Understanding the underutilization of rural housing land in China: A multi-level modeling approach

 Understanding the underutilization of rural housing land in China: A multi-level modeling approach
Jinlong Gao     Yuanyuan Cai     Yansui Liu     Qi Wen     David W. Marcouiller      Jianglong Chen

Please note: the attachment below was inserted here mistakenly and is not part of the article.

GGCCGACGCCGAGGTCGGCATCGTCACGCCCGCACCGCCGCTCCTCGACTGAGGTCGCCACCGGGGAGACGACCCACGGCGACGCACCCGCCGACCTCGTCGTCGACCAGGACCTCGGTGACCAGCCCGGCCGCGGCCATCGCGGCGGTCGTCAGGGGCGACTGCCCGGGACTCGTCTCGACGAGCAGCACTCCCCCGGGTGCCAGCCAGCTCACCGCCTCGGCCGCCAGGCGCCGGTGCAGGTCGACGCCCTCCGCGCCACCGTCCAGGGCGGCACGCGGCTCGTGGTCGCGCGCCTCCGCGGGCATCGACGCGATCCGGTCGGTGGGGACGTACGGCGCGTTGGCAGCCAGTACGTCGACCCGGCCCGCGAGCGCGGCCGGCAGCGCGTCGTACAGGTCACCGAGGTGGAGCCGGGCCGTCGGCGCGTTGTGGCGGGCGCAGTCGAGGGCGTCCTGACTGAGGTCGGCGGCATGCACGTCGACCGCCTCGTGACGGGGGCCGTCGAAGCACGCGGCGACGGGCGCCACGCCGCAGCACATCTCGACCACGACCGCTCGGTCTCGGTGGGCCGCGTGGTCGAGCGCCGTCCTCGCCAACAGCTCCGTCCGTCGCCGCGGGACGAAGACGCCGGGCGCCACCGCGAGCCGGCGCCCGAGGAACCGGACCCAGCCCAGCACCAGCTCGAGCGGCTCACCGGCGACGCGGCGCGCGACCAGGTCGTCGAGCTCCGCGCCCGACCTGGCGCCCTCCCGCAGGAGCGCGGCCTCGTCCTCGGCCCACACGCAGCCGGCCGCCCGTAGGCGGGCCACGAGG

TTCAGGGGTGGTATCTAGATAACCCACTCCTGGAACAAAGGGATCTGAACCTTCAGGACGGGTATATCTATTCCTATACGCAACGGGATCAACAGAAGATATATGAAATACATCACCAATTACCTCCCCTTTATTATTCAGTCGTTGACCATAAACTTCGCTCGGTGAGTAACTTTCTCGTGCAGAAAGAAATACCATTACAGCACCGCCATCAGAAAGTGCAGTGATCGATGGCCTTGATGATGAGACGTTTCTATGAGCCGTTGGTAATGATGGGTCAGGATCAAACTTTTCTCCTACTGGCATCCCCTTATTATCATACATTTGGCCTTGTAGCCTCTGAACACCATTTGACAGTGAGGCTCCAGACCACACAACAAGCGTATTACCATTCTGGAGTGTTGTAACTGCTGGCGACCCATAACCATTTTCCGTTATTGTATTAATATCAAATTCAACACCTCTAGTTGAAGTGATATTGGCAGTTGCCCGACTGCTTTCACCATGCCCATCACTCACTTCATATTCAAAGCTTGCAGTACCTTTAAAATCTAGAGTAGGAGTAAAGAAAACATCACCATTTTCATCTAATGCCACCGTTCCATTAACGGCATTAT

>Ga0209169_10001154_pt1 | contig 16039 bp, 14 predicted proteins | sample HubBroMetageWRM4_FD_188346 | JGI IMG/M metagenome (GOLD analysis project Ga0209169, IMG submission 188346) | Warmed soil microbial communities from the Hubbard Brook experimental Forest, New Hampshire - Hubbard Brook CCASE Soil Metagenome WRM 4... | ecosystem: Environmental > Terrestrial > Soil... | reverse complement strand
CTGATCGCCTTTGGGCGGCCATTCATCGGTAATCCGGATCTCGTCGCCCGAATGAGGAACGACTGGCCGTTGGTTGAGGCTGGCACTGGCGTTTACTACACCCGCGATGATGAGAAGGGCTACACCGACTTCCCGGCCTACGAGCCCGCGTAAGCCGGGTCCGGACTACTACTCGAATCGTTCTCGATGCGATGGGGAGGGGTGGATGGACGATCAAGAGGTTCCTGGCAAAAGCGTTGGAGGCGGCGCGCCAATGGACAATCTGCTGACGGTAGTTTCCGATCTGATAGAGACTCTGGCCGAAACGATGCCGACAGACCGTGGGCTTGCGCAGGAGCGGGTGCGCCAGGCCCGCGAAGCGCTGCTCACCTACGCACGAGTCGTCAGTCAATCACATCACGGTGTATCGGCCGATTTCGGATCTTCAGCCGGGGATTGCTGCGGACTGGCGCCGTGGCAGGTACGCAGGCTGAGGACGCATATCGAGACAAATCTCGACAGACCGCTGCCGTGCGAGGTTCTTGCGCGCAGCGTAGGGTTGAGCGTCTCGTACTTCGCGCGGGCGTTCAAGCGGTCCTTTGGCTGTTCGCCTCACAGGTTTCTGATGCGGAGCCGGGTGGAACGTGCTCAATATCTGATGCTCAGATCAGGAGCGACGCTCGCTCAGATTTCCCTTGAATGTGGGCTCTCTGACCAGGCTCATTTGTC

A rich body of literature is stressing the crucial importance of migration and market evolution on the underutilization of housing in cities. Rural housing is unique given its less mature market structure. Drawing on an empirical case of Sunan, the work reported in this paper addresses underlying mechanisms of housing land underutilization in rural China. Employing a multi-level modeling approach, results suggest that the likelihood of under-utilization relates to household and village features, such as family attributes, housing/parcel characteristics, type of villages, and geographical locations. Additionally, under-utilization was also closely associated with regional contexts including local economic development levels and migration patterns. Theoretically, we conceptualized rural housing land under-utilization as a land use transition with villagers’ awareness of policy change possibilities in the context of both rapid urbanization and rural transformation with nested hybrid results. We argue that urban-rural differences do not induce underutilization. Rather, policy-induced overbuilding of new houses and insistence on retaining uninhabited older houses combined with the tendency for villagers’ to view investments as a mechanism to retain ties to their rural hometowns drove underutilizaiton.